In a few short months, Marana will bid farewell to a piece of history that has lived in our backyard for many years. Columbine II, America’s first Air Force One, will soon depart for Virginia, where it will undergo an extensive renovation to return it to its former glory. To celebrate its past, Marana will host a farewell reception for media and elected officials at the Marana Regional Airport on March 18.
A new chapter is about to begin in this plane’s incredible life, continuing a story that began many years ago and many miles away. This exclusive event will feature special guests and community leaders who appreciate the importance of this story.
The History of the Original Air Force One
President Dwight Eisenhower and First Lady Mamie Eisenhower exit Air Force One in 1953.
In the December sky over New York City, an air traffic control mix-up nearly changed the course of US history. The year was 1953, and two planes carefully descended into the Big Apple. One pilot radioed his flight number, Air Force 8610, to ground control. At the same time, another pilot, at the helm of Eastern Airlines 8610, prepared a similar flight path. Hindsight would later reveal that for a brief moment, air traffic controllers had conflated the two planes. Both pilots aimed for the same runway, at the same time. One of them carried the President of the United States.
President Dwight Eisenhower did not find himself in a mid-air collision in December 1953. Instead, he went on to create an Interstate Highway System, to end segregation in the Armed Forces, and to institute a fledgling American space program. Instead of resulting in tragedy, this moment gave rise to the most recognizable airplane moniker in history: Air Force One.
When President Eisenhower traveled the nation’s skies, he did so in the premier aircraft of the day, a Lockheed Constellation named Columbine II. After December’s close call, no flight controller would ever again refer to the President’s plane as Columbine II, or Constellation, or Air Force Flight 8610. The first Air Force One would go on to transport not only a President, but also Queen Elizabeth II, Richard Nixon, and John Foster Dulles.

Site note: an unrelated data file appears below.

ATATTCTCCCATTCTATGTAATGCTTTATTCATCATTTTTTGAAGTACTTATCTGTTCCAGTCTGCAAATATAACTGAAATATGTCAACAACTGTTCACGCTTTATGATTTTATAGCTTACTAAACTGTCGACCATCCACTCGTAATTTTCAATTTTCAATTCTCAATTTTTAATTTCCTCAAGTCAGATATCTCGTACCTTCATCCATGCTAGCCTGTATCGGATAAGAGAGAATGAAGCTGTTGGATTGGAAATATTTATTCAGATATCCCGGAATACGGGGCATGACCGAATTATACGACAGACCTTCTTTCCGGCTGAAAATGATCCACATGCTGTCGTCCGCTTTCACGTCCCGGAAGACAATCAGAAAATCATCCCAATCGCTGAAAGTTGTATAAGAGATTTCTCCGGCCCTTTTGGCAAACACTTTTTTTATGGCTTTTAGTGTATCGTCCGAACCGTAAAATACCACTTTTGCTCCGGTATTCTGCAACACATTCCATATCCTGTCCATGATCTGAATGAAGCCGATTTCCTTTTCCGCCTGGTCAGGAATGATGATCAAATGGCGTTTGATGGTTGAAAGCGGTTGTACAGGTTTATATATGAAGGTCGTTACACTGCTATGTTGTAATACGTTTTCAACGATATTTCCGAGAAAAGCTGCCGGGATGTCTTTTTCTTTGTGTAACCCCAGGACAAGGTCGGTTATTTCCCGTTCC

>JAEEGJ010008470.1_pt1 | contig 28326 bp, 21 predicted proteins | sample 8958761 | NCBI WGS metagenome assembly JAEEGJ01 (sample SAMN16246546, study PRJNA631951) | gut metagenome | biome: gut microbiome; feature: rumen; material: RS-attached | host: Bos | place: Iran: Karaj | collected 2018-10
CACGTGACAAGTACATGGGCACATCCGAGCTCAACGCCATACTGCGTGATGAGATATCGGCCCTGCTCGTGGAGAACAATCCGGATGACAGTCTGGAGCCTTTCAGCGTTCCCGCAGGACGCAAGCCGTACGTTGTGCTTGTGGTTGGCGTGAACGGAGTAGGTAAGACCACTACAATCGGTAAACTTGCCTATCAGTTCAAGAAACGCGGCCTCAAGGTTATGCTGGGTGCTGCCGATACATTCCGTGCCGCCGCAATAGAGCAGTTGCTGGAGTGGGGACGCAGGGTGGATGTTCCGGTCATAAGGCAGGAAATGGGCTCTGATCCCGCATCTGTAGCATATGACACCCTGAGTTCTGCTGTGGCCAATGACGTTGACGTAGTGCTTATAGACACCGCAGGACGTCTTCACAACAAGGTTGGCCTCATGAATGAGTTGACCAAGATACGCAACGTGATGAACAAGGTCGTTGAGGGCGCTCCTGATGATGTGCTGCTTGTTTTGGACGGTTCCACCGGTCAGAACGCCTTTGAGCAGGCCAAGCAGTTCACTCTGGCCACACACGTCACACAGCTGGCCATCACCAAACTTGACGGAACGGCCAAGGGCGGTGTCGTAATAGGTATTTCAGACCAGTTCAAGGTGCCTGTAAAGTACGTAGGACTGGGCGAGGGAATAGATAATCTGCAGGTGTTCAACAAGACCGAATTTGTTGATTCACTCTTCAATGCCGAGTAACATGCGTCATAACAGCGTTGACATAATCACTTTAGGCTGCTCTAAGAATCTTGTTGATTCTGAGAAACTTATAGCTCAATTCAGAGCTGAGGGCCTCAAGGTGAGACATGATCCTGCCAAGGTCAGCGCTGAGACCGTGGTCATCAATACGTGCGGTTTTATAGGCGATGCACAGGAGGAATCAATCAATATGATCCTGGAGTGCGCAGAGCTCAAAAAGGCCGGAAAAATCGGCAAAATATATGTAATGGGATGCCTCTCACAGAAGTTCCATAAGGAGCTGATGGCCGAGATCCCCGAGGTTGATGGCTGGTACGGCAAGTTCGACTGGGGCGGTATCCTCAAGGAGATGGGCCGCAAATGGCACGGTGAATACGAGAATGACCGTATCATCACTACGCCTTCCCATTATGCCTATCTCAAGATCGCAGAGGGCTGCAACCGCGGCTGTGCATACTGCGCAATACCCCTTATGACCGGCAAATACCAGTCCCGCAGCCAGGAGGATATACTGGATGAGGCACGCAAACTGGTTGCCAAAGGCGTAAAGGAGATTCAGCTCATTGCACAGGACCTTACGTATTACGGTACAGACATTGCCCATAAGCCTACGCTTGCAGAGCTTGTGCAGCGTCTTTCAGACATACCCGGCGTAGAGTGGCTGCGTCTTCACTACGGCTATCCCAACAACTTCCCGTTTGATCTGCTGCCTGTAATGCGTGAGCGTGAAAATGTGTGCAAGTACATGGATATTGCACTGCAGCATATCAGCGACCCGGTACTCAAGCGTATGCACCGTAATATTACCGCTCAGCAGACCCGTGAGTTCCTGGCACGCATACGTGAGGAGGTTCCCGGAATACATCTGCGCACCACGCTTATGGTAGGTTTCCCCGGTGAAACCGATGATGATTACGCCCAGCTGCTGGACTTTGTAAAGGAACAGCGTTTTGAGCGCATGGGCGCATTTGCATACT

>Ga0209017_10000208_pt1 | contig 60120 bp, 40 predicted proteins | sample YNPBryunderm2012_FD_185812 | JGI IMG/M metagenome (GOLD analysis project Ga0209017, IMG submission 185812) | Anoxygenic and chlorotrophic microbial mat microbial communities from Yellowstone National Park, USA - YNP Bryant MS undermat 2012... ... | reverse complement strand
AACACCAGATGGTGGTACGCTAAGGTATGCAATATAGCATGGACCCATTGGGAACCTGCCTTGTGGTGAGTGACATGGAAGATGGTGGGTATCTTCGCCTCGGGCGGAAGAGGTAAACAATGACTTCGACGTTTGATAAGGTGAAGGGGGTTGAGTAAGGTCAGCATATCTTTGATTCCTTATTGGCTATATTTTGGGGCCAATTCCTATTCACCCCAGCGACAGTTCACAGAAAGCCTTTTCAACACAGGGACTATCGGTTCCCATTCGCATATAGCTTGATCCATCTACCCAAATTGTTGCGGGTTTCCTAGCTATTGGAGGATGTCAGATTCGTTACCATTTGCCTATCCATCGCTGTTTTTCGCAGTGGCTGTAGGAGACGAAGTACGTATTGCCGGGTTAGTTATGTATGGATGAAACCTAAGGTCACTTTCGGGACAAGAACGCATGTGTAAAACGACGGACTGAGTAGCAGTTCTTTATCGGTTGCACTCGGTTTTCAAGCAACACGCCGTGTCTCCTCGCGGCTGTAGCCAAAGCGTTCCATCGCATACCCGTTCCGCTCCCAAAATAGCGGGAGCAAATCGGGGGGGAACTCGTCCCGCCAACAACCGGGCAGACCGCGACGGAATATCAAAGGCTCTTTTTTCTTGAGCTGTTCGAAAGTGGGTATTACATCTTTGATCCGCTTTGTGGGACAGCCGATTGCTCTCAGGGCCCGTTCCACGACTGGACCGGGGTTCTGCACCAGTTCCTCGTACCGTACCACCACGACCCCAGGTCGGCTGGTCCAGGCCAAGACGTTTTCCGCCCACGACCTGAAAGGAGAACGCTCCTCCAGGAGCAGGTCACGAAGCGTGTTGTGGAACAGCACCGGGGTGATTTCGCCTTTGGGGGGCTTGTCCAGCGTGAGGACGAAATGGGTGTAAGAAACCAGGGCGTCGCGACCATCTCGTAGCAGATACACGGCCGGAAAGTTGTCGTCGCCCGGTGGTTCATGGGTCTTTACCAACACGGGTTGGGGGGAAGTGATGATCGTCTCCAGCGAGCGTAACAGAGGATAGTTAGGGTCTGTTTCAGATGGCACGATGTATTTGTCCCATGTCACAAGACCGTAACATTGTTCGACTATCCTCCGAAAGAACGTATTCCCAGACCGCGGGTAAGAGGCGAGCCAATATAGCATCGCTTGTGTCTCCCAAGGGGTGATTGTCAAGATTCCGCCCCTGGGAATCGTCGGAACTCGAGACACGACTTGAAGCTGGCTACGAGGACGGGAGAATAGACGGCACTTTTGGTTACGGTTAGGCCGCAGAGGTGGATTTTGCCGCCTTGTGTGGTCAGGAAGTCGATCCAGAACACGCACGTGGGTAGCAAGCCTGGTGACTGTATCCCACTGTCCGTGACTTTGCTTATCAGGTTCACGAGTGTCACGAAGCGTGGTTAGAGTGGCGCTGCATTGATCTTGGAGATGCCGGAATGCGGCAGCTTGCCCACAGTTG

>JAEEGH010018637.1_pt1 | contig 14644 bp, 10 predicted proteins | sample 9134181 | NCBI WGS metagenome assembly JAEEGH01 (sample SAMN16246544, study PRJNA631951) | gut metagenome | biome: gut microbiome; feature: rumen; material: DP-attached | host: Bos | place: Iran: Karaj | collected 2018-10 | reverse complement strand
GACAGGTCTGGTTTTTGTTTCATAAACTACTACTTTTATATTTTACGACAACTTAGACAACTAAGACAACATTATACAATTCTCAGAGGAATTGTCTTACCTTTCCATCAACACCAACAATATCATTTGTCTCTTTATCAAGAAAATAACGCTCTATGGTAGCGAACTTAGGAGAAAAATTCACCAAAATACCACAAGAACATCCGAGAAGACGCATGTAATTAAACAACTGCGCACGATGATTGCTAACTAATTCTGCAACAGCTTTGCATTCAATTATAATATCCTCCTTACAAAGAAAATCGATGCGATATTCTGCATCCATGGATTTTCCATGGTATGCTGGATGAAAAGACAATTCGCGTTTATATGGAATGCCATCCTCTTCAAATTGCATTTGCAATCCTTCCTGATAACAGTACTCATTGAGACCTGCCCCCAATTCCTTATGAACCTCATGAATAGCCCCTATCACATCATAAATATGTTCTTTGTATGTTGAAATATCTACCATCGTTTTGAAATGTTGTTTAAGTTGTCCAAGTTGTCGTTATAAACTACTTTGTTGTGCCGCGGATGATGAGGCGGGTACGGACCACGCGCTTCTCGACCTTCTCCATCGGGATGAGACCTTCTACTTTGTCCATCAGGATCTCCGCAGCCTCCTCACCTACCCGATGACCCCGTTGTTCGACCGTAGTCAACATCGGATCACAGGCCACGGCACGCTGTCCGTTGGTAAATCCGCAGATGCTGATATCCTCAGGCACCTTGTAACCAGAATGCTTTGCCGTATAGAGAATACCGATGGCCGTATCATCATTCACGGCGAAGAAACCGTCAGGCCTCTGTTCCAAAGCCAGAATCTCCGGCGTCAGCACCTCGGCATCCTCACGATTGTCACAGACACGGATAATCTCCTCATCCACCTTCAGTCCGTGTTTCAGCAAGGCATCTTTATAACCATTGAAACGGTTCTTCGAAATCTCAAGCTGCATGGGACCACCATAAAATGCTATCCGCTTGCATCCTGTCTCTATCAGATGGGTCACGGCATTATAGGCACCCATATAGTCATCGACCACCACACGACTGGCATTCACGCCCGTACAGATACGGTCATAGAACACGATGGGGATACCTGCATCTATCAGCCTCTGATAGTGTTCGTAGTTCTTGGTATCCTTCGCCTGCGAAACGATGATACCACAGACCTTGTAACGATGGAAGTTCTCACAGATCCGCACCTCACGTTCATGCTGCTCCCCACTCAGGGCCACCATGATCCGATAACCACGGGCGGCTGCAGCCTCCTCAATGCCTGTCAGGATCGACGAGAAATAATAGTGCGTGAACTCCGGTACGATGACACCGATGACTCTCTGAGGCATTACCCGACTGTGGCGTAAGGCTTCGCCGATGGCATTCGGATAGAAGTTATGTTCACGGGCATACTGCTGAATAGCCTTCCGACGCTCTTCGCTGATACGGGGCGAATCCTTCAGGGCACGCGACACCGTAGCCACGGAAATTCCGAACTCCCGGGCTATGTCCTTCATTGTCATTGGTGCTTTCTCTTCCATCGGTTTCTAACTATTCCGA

Today, though, that history is but a distant memory. As aircraft technology rapidly progressed, “Columbine II” became obsolete. Eventually, the Air Force relegated it to a boneyard of planes at Davis-Monthan Air Force Base, deep in the Sonoran Desert. Abandoned and forgotten, the plane slowly baked under the hot Arizona sun.
An Unexpected Discovery
In 1970, Mel Christler unwittingly purchased Columbine II through an Air Force auction, along with four other decrepit planes. He planned to use this patchwork fleet as crop-dusters over agricultural fields. The worst of the lot, “Columbine II”, would be mined for parts.
A decade later, after Christler had stripped the plane to a shell of its former self, he got a call from a Robert Mikesh, Curator of the Smithsonian Institute. Buried deep in the museum’s archives, far from the public eye, Mikesh had uncovered a startling link between the husk of a plane falling apart in Arizona and a crucial player in American aviation history. With incredulity, Christler listened as Mikesh described his plane’s stunning past.
After learning of this remarkable discovery, Christler sought in vain to restore the original Air Force One to its former glory. By 1990, he had refurbished the plane to flying condition, and flew it to Abilene, Kansas, Eisenhower’s hometown, to join the centennial celebration of this community’s favorite son. Thereafter, the plane assumed the life of a nomad, moving from home to home across the Southwest, until it reached the Marana Regional Airport, where it has resided since 2005. Many thought this would be the final resting place of this storied relic.
A Chance At New Life
Karl Stoltzfus, Sr., though, had other plans. In 1967, Stoltzfus founded K&K Aircraft, Inc., an operator of custom planes to provide services for a variety of aviation customers. Soon, his company evolved into Dynamic Aviation, which today performs a number of aviation functions, from airborne data acquisition to charter and medevac solutions. A US history buff, Stoltzfus was intrigued when he heard the story of Columbine II, but was perplexed to learn that if it deteriorated much more, it would soon disappear into the desert sand. He quickly set out to change that narrative, and in 2015, Dynamic Aviation purchased Columbine II.
For months, now, Dynamic Aviation’s mechanic team has worked relentlessly at Marana Regional Airport to return Columbine II to the skies. Planes are meant to fly, Stoltzfus believes, and the original Air Force One should be no exception. His grandiose plans, however, don’t stop there. In its heyday, Columbine II carried the most powerful leaders in the world, but a look at its dilapidated interior today would suggest otherwise. Soon, Columbine II will fly from Marana to Bridgewater, Virginia, where it will undergo an extensive renovation. Its gleaming vintage fixtures will shine again. Its proud past will come to life.